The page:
My spring Western Front battlefield tour is coming up in May and I'm including visit to the 1917 Battle of Arras sites. Of course, the most famous of those is Vimy Ridge, with its spectacular Canadian monument. In pulling my notes together I've been reminded that there are other impressive memorials in the area. Here are seven that are interesting-looking and represent a dramatic aspect of the fighting 100 years ago.On the opening day of the battle, 9 April 1917 the 9th (Scottish) Division, advanced and took the German positions around Pont du Jour, east of Arras. This Scottish cairn, similar to one for the 9th Division on the Somme battlefield was moved from its original location to make it more accessible.
Nearby, in the sunken lane at Fampoux, is this monument to the Seaforth Highlanders who attacked Roeux 11 April 1917.The inscription reads:
IN MEMORY OF
THE OFFICERS WARRANT OFFICERS AND NON-COMMISSIONED
OFFICERS AND PRIVATE SOLDIERS OF
THE SEAFORTH HIGHLANDERS
ROSS-SHIRE BUFFS THE DUKE OF ALBANY'S
WHO GAVE THEIR LIVES FOR THEIR KING AND COUNTRY
IN THE GREAT WAR
1914 – 1918
The Arras Memorial to the Missing in the Faubourg-d'Amiens Cemetery incorporates a monument to the British and Commonwealth aviators of the war. The ARRAS FLYING SERVICES MEMORIAL commemorates almost 1,000 airmen of the Royal Naval Air Service, the Royal Flying Corps, and the Royal Air Force, either by attachment from other arms of the forces of the Commonwealth or by original enlistment, who were killed on the whole Western Front and who have no known grave.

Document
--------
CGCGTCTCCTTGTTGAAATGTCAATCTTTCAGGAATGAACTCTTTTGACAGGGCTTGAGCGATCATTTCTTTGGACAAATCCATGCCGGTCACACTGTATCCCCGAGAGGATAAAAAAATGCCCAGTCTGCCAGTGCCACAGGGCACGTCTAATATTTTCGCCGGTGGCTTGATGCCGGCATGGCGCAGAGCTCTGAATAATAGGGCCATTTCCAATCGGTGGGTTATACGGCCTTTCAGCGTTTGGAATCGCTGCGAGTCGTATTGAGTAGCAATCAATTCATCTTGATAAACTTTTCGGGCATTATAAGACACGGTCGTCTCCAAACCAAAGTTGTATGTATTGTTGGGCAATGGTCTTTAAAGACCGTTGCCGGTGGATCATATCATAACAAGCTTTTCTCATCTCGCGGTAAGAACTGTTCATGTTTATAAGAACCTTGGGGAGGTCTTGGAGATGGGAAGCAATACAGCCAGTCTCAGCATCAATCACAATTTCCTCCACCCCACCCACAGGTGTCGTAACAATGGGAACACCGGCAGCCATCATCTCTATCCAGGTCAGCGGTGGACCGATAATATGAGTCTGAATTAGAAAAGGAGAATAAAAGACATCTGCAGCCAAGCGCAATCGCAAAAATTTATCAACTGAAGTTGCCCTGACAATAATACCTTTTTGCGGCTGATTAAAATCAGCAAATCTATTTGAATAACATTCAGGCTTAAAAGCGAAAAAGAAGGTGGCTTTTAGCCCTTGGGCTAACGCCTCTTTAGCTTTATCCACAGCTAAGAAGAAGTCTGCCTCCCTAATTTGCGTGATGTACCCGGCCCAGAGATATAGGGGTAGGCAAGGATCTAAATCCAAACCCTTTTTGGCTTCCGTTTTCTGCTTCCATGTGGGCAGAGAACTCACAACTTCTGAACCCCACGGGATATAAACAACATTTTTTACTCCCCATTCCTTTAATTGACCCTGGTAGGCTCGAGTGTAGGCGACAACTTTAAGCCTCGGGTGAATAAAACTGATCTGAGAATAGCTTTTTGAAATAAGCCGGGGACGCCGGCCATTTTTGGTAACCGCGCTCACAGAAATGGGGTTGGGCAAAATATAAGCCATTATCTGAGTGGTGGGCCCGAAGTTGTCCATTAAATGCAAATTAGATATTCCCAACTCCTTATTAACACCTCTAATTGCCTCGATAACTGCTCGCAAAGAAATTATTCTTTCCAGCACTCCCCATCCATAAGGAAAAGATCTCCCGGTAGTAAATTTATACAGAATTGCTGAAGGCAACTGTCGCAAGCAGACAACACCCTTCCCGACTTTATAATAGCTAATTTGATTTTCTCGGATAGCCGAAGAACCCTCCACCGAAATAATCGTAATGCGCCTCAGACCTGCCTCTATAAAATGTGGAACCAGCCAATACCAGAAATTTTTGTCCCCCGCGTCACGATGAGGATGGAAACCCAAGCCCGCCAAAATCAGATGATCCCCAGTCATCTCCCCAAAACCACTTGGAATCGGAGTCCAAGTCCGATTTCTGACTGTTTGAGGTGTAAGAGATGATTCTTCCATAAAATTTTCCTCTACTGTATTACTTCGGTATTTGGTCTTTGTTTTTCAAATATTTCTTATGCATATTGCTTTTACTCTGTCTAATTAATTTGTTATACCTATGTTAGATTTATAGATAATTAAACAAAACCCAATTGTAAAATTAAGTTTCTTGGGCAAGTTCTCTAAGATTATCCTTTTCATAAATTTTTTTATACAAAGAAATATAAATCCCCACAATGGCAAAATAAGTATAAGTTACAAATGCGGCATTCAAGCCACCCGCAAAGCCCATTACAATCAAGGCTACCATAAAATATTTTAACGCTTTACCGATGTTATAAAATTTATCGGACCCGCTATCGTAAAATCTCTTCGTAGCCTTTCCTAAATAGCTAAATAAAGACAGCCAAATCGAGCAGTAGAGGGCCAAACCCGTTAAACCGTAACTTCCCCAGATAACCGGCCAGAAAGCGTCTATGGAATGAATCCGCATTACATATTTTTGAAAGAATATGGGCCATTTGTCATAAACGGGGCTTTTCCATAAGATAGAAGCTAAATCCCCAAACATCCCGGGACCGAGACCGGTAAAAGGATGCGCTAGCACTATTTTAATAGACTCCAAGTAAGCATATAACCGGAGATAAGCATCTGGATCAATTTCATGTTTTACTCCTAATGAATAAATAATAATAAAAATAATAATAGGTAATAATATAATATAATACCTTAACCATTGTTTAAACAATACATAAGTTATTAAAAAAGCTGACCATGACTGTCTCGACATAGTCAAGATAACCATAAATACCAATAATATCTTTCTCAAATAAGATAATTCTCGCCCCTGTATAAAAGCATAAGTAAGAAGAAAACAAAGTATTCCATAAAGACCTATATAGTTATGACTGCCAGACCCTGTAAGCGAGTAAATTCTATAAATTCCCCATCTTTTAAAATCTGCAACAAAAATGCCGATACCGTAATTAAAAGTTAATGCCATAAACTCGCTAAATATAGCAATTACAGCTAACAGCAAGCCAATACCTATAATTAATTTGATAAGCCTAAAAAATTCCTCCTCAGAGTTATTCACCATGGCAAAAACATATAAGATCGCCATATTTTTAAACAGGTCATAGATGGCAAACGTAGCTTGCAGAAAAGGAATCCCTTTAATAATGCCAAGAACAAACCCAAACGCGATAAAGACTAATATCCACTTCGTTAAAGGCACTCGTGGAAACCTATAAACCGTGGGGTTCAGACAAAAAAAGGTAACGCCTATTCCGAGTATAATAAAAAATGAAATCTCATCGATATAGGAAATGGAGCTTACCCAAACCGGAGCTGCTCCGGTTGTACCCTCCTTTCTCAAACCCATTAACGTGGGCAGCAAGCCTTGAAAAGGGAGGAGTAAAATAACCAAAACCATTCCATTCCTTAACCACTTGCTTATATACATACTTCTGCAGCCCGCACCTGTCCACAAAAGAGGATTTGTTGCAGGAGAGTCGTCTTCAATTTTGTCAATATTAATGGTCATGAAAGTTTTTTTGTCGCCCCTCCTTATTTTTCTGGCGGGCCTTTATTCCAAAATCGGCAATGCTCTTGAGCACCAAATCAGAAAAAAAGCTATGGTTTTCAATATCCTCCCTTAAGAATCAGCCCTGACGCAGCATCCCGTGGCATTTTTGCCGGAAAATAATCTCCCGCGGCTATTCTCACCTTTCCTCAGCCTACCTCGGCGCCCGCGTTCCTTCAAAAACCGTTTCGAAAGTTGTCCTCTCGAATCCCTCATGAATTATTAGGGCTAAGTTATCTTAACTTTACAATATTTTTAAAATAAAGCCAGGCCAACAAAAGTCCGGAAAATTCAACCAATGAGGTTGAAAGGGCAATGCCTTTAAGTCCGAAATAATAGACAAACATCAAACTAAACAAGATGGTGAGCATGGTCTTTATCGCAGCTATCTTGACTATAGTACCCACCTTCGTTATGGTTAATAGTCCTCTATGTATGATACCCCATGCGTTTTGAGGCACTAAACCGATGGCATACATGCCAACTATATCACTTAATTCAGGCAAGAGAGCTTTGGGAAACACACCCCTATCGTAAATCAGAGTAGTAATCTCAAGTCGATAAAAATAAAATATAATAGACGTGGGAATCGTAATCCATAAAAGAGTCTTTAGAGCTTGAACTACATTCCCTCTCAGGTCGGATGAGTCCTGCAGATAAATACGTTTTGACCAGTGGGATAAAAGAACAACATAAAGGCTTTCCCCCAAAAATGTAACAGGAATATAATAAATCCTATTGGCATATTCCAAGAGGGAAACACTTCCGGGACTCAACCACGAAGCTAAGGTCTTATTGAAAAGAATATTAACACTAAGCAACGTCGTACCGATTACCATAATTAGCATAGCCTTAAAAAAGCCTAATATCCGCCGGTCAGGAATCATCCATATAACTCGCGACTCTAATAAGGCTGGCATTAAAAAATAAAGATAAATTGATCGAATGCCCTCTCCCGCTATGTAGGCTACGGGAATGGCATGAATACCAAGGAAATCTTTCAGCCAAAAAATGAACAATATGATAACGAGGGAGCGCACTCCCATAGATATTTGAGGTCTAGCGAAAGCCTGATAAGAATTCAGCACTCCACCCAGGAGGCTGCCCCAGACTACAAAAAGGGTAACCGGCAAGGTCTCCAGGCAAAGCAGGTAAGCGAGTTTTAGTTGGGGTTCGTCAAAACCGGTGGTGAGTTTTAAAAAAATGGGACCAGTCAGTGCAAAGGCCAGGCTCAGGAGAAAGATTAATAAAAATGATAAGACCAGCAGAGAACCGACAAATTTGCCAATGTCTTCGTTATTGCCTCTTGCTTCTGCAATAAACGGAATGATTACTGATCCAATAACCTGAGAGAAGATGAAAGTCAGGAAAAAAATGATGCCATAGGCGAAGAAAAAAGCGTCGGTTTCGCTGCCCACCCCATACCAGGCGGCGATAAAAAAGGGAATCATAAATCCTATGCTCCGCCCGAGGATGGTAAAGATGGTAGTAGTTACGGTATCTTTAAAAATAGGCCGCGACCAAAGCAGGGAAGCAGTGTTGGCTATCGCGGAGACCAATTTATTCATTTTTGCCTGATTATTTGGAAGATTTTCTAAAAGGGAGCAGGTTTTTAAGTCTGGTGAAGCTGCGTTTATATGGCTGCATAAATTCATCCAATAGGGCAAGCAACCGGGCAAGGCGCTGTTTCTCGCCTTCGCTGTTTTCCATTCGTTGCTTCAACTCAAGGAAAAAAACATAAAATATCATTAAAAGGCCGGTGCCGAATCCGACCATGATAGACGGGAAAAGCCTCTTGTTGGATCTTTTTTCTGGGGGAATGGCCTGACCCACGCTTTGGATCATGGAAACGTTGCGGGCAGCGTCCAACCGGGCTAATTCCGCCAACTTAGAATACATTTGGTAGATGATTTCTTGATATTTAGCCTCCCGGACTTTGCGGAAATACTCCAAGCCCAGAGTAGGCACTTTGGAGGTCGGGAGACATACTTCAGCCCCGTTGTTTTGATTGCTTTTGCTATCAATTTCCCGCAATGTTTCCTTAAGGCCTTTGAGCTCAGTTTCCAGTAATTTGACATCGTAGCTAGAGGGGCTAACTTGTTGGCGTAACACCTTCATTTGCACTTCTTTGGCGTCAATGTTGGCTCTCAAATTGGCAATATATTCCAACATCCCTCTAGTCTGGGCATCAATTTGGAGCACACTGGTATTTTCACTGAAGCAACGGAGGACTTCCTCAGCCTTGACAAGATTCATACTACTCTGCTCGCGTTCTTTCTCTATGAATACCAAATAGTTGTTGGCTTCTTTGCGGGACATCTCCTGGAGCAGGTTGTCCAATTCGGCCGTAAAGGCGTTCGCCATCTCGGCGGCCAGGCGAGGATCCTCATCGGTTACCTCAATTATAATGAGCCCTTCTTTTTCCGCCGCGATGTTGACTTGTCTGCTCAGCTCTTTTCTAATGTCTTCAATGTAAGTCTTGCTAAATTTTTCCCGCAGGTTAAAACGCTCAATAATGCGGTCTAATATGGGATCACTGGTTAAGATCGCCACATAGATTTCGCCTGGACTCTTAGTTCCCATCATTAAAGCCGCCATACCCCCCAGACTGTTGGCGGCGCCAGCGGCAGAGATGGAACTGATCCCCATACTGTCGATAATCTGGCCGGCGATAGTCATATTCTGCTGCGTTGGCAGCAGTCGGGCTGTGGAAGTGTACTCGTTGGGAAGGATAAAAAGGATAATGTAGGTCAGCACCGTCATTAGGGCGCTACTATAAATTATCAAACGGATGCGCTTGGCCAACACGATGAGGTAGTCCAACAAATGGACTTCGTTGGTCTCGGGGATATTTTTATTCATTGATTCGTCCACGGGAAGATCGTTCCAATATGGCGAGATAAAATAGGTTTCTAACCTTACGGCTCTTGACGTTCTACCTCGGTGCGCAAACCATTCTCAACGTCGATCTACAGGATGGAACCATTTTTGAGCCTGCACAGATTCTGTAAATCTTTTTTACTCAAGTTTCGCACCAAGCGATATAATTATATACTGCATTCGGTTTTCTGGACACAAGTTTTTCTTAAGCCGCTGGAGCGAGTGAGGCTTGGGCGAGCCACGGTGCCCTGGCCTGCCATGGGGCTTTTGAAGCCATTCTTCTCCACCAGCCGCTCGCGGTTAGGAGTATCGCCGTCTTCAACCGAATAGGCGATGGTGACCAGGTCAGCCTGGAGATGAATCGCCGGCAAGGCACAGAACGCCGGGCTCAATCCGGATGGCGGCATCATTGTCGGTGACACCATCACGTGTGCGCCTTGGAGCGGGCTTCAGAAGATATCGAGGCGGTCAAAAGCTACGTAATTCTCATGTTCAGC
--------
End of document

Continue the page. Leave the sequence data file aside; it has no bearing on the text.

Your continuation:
The Newfoundland Caribou Monument at Monchy-le-Preu is one of five on the Western Front. The most famous, of course, is at Beaumont-Hamel on the Somme battlefield.
The capture of Monchy-le-Preux is one of the notable achievements of the Battle of Arras. It was finally secured by the Newfoundland Regiment. The initial, and main, assault was made by the 37th Division. It's effort is commemorated in this unique three-figure memorial located on the hill that commanded the approaches.
One of the fightingest divisions of the British Army was the 63rd Naval Division, which went into the line at Arras on the fifth day of the battle at the village of Gavrelle. There they engaged in desperate house-to-house fighting with the German defenders. When they cleared the village they discovered the enemy had covered any possible avenue of advance with machine guns. The monument is said to express the idea of the Royal Naval Division anchored within the ruins of the village.
To conclude, here's one that as of this writing has yet to be dedicated. This sculpture portrays an New Zealand sapper—note the lemon squeezer hat—under the earth. It will be placed at the museum of the Wellington Quarries in Arras. The vast tunnel system from Arras was in good part dug by the Kiwis.
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